If Edward Gorey and Stephen Sondheim ever teamed up to write a Broadway musical, it would look a lot like “A Gentleman’s Guide to Love and Murder.”
Based on Roy Horniman’s 1907 novel “Israel Rank: The Autobiography of a Criminal” (which was also turned into the 1949 black comedy “Kind Hearts and Coronets”), “A Gentleman’s Guide” won the 2014 Tony Award for best musical. The show’s national tour will be playing at Bass Concert Hall through March 25, courtesy of Broadway in Austin and Texas Performing Arts.
The overriding sensibility of “A Gentleman’s Guide” is a macabre type of satire, poking fun at the comedy of manners tradition while also casting askance glances at the wealth inequality of today’s world. The witty, whimsical book by Robert L. Freedman doesn’t fall into the trap of becoming sentimental or attempting to wrap up the story with some heavy-handed moralizing. Rather, the satire carries throughout the entire play, in both the dialogue and the songs, co-written by Freedman and composer Steven Lutvak.
To pull off this kind of satire, though, requires two things — inventive direction/design and a sterling cast. Fortunately, “A Gentleman’s Guide” has both.
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With a stage-within-the-stage format complimented by footlights, voice-overs, projections and exquisite costuming, this production is heavily stylized, to an almost Brechtian degree. The scenery is often reminiscent of the kind of intricate, morbidly tongue-in-cheek design work found in Disney’s Haunted Mansion, creating a playground for the actors to deliberately chew the scenery.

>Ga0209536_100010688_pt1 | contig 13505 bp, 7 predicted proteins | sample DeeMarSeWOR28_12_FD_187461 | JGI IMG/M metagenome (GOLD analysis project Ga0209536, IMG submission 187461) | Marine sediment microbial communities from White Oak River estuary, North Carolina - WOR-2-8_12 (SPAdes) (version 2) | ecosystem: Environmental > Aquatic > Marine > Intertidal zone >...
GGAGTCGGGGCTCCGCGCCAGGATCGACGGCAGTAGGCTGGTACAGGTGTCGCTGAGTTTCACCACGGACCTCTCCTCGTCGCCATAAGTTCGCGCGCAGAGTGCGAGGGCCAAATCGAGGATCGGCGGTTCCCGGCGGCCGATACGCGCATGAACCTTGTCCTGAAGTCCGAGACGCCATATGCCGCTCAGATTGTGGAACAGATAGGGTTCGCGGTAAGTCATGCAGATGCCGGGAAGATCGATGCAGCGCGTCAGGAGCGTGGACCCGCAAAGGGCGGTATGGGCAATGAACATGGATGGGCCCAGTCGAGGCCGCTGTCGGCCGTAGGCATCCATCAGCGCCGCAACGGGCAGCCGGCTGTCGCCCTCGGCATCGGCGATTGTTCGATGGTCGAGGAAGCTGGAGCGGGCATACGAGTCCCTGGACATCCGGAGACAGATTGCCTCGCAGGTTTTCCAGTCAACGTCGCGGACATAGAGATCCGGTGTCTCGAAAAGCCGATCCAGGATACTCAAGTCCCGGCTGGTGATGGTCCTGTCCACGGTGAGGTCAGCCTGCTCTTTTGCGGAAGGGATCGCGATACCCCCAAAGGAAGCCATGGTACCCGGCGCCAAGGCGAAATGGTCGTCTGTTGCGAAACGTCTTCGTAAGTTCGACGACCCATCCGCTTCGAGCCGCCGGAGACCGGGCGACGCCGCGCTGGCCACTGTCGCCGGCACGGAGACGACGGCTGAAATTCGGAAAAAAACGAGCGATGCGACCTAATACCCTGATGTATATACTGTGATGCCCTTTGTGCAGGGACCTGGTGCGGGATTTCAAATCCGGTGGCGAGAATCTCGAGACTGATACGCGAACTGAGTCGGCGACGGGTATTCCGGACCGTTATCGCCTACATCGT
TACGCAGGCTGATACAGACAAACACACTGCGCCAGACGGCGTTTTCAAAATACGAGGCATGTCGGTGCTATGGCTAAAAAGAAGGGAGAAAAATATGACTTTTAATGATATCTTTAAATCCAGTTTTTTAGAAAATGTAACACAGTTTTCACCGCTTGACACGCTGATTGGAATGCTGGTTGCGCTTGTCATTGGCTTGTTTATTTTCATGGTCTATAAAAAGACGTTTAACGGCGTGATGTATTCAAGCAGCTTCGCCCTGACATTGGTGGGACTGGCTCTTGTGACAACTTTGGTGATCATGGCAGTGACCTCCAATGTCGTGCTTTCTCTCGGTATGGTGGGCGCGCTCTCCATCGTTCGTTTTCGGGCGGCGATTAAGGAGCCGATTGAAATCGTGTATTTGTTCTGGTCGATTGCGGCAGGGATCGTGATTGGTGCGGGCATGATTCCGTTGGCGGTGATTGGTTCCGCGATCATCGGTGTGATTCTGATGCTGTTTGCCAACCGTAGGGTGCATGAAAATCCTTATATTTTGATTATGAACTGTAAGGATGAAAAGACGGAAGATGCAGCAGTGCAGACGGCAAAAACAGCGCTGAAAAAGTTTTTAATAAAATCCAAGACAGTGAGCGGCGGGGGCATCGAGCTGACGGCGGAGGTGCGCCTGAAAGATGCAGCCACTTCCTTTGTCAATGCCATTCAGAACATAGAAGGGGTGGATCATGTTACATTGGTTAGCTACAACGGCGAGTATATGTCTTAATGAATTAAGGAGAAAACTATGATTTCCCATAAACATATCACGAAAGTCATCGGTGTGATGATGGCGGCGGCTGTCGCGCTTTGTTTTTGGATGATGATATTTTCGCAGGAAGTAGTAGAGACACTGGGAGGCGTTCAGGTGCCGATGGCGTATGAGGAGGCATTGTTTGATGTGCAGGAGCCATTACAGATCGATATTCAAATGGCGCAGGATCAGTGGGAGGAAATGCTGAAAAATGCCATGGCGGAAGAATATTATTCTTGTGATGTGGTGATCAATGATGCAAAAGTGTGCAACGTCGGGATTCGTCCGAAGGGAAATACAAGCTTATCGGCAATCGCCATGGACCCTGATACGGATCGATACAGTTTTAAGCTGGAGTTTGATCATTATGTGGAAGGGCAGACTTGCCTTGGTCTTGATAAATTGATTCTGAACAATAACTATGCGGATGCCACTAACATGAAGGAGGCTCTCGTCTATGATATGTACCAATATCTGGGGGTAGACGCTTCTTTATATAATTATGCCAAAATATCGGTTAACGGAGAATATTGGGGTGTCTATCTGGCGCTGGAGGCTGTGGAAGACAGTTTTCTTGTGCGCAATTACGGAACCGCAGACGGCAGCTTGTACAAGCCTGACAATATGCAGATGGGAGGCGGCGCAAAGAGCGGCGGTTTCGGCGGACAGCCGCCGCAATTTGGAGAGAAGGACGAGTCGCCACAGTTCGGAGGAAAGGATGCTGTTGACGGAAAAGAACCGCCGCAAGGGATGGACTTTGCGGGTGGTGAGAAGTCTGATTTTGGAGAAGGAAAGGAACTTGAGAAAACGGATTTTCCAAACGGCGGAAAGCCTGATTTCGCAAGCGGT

Blake Price plays protagonist Monty Navarro, a young British man of the lower classes who learns that he is ninth in line to inherit an earldom from his mother’s family, the D’Ysquiths. Price is pitch-perfect in the role, which subverts the musical theater trope of the plucky, go-getting young protagonist, as Monty decides the best way to inherit his family’s money is to kill the eight people ahead of him in the line of succession. Despite his ghastly deeds, Monty remains likable, thanks to Price’s energetic performance. As his romantic foils, Colleen McLaughlin and Erin McIntyre also delight, with sly takes on the tropes of the bad girlfriend and the naïve ingénue, respectively.
The most demanding, enchanting and delightful performance, though, comes from James Taylor Odom as the entire D’Ysquith family. Remarkably, each family member has his or her own unique physicality and vocality, showcasing Odom’s range and his ability to create richly comedic characters in just a few scenes (and sometimes less than that). He provides a master class in comedy acting that keeps up the momentum of the show even during some of the relative lulls in the narrative.
“A Gentleman’s Guide to Love and Murder” has all the bells and whistles of splashy Broadway musicals, but they are used to tell a wicked story where the bad guys win (because there are no good guys). In this, it is a dark, funny satire that truly speaks to our contemporary world.
“A Gentleman’s Guide to Love and Murder”
When: 8 p.m. March 21-24, 2 p.m. March 24, 1 and 7 p.m. March 25
Where: Bass Concert Hall, 2350 Robert Dedman Drive